But, he wrote that “when Congress grants rulemaking and adjudicative authority to an expert agency composed of commissioners selected through a bipartisan procedure and appointed for fixed terms, it substantially insulates the agency from executive control.”

“Just as the FCC’s commissioners do not serve at the will of the President”, Stevens wrote, “its regulations are not subject to change at the President’s will. And when the Commission fashions rules that govern the airwaves, it exercises legislative power delegated to it by Congress.”

Justice Stevens, quoting from the Supreme Court’s 1935 opinion in Humphrey’s Executor v. U.S., 295 U.S. 602, stated that “the FCC “cannot in any proper sense be characterized as an arm or an eye of the executive´´ and is better viewed as an agent of Congress established “to carry into effect legislative policies embodied in the statute in accordance with the legislative standard therein prescribed, and to perform other specified duties as a legislative … aid.´´”

“There should be a strong presumption that the FCC’s initial views, reflecting the informed judgment of independent commissioners with expertise in the regulated area, also reflect the views of the Congress”, opined Stevens.

6. Internet Speech Cases.

Communications Decency Act. Justice Stevens wrote for the majority in the 1997 7-2 opinion in Reno v. ACLU, 521 US 845. This case held that the Communications Decency Act (CDA) is unconstitutional under the First Amendment. All of the Justices, except Rehnquist and O’Connor joined.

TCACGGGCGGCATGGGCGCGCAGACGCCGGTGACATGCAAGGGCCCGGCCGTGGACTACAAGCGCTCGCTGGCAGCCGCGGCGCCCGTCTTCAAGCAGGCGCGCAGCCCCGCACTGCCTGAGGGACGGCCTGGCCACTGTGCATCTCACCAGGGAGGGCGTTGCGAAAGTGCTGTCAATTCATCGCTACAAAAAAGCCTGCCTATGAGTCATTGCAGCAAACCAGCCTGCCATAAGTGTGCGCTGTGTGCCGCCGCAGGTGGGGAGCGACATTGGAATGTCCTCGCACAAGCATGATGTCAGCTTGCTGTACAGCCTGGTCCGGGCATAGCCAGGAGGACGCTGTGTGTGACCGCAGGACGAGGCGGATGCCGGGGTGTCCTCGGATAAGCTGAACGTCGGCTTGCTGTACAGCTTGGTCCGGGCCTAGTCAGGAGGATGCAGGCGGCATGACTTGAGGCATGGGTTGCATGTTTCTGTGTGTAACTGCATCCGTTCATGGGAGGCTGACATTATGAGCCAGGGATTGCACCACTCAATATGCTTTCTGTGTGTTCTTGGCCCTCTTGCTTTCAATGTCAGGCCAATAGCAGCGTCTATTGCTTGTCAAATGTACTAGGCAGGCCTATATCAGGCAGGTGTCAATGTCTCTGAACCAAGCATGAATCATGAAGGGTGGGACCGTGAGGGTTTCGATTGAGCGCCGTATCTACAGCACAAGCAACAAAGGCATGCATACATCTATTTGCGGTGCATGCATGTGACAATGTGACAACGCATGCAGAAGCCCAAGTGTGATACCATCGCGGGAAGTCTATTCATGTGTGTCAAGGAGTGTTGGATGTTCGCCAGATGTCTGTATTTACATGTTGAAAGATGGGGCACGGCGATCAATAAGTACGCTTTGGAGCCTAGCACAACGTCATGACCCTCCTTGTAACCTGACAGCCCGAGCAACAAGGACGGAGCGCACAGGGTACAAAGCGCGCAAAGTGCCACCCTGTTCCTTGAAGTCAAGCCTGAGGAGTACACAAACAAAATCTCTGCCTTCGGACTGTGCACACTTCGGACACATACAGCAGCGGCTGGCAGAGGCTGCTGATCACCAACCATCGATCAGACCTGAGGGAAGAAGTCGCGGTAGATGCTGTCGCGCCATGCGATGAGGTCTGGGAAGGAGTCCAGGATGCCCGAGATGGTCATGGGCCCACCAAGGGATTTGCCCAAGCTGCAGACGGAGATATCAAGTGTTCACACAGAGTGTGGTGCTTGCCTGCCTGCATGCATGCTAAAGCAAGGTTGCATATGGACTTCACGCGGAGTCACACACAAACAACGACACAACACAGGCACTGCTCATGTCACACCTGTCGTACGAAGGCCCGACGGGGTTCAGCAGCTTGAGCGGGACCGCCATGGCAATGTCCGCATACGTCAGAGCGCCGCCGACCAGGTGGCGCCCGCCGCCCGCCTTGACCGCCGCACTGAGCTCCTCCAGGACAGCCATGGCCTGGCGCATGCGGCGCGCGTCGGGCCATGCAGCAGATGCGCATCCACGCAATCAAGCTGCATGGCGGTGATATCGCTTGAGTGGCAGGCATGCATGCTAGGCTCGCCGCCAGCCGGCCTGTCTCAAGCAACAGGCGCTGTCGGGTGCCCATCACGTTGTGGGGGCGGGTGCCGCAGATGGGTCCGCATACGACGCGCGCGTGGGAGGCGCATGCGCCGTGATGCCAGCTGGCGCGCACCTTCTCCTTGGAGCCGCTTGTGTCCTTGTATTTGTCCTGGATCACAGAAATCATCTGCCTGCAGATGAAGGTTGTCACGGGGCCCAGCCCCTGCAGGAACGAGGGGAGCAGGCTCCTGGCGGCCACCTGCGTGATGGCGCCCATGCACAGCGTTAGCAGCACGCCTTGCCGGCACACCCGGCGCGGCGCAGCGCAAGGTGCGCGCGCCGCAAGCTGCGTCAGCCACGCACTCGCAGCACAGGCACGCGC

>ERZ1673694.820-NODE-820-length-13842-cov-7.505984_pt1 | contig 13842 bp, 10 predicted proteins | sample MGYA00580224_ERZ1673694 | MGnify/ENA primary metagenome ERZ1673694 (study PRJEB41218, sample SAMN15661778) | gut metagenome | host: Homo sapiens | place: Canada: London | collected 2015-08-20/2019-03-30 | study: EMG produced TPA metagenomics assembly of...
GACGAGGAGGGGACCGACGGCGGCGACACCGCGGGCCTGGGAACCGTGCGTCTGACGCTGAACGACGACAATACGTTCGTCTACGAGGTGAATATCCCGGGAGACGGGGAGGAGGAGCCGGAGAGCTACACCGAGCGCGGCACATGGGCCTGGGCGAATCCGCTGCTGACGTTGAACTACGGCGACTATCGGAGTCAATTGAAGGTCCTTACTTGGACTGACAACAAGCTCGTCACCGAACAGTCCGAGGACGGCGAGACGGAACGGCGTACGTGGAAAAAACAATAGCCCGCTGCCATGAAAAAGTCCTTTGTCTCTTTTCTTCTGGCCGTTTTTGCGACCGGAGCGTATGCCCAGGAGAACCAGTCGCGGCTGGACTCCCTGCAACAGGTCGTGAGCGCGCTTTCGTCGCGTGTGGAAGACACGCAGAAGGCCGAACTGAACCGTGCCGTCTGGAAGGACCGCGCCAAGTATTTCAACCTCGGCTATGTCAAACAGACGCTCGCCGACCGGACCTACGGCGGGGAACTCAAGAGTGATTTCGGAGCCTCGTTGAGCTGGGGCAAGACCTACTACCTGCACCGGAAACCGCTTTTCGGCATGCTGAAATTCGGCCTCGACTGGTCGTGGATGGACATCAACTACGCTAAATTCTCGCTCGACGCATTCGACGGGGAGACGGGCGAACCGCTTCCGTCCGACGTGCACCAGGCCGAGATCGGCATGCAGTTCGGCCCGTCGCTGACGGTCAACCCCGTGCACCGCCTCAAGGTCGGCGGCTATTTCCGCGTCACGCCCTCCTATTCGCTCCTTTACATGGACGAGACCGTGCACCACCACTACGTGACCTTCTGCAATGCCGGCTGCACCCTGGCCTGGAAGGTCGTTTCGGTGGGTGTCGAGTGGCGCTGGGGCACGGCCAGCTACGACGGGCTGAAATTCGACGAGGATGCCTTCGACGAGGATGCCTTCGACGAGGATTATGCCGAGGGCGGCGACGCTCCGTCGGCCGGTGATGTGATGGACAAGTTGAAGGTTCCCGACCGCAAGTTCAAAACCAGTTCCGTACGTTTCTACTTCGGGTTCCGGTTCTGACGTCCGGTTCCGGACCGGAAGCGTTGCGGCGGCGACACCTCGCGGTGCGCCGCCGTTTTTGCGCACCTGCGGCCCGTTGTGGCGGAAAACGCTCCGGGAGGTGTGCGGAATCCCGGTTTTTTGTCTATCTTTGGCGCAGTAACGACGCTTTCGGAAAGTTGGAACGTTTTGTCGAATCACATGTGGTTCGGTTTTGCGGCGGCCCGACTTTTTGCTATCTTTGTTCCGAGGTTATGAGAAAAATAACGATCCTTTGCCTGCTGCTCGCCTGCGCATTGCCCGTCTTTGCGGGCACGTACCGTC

Internet Filtering. Justice Rehnquist wrote for the majority in the 2003 opinion in US v. American Library Association, 539 U.S. 194. This case upheld the constitutionality of the Children’s Internet Protection Act (CIPA), which provides that for libraries to receive federal subsidies or grants, they must use internet filtering technologies. Justice Stevens wrote a dissent.

The CIPA statute, which was enacted by the 106th Congress, requires schools and libraries receiving e-rate subsidies, pursuant to a Federal Communications Commission (FCC) program loosely based on 47 U.S.C. § 254(h)(1)(B), and libraries receiving grants under the Library Services and Technology Act (LSTA) (20 U.S.C. § 9101 et seq.), as a condition for receiving subsidies or grants, to use filtering technologies on computers with internet access that are used by children, and to filter images that constitute obscenity or child pornography.

A three judge panel of the U.S. District Court (EDPa) held the statute unconstitutional as a violation of the First Amendment. It held that filtering software is a content based restriction on access to a public forum, and is therefore subject to the strict scrutiny test – that is, it must be necessary to achieve a compelling governmental interest, and be narrowly tailored to further that interest. The District Court held that the federal government has a compelling interest in preventing the dissemination of obscenity, child pornography, or, in the case of minors, material harmful to minors. However, it found that mandating the use of filters is not narrowly tailored to further those interests.